Deutschland Über Alles

James Kraus

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Chart by Statistica/Dalia Research

A survey was just published indicating the “Made in Germany” label is the most coveted by consumers worldwide amongst all possible “Made in …” labels.

What made it this way? The Volkswagen. 

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1958 Beetle

While Germany was already known for many high quality products including cameras, optics, machine tools, cutlery, beer, wines and sausages, it was the German automobile in the form of the Volkswagen that cemented the connection in the minds of the general public between high quality and Made in Germany.

The VW’s quality was legendary by the late 1950s; superb paintwork, not only on the outside, but everywhere you looked; under the instrument panel, in the engine compartment, even the underside where every component, subassembly and fastener was beautifully finished.

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Volkswagen Wolfsburg Crest, 1951-1959 version. Cartype photo.

The Beetle’s chrome plating, panel and trim alignment and assembly quality were likewise exemplary. In contrast, American cars by this time were generally built with the goal of saving every possible penny, with telltale miser-alerts like unpainted rear axles and driveshafts arriving in new car showrooms covered in rust. French cars had panel gaps you could stick a finger in. British cars left puddles of oil and had iffy Lucas electrical systems; while many Italian cars had to repeatedly be repaired by a mythical wizard named Tony. Japanese cars were a decade away.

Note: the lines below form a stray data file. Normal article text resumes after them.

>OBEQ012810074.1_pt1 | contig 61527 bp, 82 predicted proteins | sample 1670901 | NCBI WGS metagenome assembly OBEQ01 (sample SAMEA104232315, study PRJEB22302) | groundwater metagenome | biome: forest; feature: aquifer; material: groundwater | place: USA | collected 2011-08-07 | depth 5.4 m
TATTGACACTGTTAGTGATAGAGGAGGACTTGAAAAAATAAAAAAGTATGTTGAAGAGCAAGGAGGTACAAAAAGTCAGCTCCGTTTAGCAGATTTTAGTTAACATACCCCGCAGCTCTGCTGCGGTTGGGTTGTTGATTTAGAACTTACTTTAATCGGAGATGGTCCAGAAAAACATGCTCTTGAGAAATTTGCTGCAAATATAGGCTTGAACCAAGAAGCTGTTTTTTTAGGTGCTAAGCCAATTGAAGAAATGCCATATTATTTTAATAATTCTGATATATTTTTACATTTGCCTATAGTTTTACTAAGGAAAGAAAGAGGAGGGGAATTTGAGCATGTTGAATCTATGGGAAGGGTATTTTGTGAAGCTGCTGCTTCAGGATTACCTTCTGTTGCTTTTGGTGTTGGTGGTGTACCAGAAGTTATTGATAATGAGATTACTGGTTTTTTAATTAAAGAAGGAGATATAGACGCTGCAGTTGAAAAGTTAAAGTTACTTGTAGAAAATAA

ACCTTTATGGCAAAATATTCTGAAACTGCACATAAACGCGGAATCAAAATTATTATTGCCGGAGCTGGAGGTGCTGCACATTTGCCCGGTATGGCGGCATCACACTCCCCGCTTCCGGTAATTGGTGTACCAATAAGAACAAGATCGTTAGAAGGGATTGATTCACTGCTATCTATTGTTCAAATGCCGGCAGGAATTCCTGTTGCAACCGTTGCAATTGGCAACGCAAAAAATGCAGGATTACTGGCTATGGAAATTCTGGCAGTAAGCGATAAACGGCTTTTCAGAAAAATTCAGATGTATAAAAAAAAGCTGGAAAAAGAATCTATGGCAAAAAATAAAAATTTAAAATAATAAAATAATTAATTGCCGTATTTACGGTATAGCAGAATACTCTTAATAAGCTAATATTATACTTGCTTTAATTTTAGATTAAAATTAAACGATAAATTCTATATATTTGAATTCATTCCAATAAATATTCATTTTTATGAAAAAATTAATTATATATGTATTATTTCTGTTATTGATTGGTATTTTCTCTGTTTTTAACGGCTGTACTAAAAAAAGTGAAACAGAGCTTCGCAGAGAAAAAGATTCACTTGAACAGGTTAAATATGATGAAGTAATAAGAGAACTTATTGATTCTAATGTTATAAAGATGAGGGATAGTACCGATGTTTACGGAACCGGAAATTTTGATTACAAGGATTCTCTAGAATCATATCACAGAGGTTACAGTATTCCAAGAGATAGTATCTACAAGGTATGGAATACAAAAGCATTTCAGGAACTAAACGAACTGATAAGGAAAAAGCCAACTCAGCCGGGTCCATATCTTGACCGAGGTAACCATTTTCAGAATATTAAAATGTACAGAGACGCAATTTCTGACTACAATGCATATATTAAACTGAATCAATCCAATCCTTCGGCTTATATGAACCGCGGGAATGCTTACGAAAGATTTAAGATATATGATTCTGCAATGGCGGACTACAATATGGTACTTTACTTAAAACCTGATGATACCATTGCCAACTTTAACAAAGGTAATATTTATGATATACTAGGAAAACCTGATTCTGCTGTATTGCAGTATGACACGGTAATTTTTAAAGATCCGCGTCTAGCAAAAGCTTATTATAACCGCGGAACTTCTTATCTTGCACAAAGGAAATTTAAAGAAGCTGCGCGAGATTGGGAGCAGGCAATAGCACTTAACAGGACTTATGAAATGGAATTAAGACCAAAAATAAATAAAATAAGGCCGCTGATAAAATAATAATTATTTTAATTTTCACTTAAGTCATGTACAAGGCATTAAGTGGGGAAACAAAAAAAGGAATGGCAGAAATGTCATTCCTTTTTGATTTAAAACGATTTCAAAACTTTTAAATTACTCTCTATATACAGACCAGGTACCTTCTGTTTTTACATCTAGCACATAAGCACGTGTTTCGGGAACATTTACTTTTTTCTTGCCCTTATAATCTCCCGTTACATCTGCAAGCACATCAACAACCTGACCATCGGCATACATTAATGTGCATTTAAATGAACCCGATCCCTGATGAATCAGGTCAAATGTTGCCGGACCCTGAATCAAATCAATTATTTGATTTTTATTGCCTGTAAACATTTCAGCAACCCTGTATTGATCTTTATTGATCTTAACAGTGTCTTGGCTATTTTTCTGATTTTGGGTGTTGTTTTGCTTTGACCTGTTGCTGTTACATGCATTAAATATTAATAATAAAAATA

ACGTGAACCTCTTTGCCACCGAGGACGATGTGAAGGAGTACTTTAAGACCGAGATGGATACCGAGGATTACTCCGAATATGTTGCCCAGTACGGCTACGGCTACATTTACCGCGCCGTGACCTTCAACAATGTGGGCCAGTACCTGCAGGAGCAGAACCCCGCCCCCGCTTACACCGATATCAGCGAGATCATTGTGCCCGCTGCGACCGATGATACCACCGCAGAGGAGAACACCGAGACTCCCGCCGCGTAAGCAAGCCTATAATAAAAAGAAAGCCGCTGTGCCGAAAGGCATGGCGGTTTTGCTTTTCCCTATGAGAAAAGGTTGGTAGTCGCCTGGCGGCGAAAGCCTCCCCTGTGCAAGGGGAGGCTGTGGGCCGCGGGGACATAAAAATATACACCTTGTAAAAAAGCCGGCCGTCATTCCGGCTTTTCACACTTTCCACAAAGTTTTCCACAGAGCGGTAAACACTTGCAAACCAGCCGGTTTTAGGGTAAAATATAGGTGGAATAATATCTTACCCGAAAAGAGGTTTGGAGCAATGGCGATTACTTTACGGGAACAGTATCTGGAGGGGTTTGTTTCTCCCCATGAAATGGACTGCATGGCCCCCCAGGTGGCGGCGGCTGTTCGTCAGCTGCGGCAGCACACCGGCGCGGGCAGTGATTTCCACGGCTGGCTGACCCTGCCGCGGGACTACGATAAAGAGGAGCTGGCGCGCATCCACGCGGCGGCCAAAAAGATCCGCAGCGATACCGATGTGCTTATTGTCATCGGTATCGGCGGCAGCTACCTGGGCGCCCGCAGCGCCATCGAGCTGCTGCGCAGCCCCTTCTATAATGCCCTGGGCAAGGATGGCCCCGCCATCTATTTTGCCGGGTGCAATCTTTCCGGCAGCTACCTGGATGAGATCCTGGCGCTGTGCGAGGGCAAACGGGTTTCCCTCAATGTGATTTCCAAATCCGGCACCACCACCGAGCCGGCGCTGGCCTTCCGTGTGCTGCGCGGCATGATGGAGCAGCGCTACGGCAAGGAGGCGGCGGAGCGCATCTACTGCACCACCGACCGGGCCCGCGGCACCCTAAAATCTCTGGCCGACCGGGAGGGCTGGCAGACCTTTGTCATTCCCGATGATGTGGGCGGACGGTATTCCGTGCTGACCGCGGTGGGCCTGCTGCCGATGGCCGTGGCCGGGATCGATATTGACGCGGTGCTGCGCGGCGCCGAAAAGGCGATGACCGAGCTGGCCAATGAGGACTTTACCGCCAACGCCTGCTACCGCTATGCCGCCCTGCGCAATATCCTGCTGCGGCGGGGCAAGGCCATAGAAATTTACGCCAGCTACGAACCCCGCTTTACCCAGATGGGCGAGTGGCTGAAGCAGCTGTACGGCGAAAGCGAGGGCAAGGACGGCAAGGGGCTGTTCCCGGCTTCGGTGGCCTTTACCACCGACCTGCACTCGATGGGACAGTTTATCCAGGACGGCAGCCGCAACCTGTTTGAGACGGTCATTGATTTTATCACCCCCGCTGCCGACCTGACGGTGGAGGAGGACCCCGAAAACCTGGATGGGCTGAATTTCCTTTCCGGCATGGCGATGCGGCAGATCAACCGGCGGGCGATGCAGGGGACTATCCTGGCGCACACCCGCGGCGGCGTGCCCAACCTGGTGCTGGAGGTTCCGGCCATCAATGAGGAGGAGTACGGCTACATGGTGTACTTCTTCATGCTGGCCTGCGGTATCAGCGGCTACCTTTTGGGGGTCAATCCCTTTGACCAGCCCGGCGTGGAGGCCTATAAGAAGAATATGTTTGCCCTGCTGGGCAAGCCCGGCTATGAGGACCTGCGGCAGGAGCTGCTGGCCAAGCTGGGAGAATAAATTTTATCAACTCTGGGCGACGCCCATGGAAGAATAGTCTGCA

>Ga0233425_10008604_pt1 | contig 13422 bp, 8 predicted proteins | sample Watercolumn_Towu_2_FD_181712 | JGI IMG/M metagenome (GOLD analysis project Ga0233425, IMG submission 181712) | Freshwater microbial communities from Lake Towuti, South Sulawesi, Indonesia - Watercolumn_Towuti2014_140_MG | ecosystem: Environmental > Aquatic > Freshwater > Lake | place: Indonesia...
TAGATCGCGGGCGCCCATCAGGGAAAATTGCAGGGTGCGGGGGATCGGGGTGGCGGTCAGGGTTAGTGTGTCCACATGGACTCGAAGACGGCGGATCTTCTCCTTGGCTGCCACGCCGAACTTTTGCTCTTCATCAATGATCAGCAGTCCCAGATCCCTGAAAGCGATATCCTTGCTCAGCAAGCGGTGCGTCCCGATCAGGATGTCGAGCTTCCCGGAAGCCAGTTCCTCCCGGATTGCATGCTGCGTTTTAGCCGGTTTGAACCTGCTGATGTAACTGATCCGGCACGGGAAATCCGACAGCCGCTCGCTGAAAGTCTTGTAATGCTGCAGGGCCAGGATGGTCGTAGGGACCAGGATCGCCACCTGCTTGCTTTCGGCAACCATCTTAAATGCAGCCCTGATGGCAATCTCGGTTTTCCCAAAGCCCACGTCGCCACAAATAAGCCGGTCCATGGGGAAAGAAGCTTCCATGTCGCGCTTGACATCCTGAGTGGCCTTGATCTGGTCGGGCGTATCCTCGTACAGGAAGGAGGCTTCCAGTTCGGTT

What about BMW, Mercedes-Benz and Porsche?

Well, they were also built to a very high standard, but were a bit slow getting out of the gate. Porsche was a marque largely known only to the cognoscenti, BMW was barely afloat until the introduction of the 1500 Neue Klasse in 1962, and Mercedes-Benz took a while to ramp up production after being bombed to near-oblivion during World War II.

Mercedes was further hobbled in the U.S. by their ill-advised agreement granting American distribution rights to Studebaker, who were already in their death throes. Mercedes-Benz would not become a major force in what was then the world’s largest car market until the 1970s.

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Volkswagen factory, Wolfsburg, Germany, 1962

Thus it was left to VW, who by 1955 had already sold over one million Beetles worldwide to play global ambassador in burnishing the reputation of Made in Germany.

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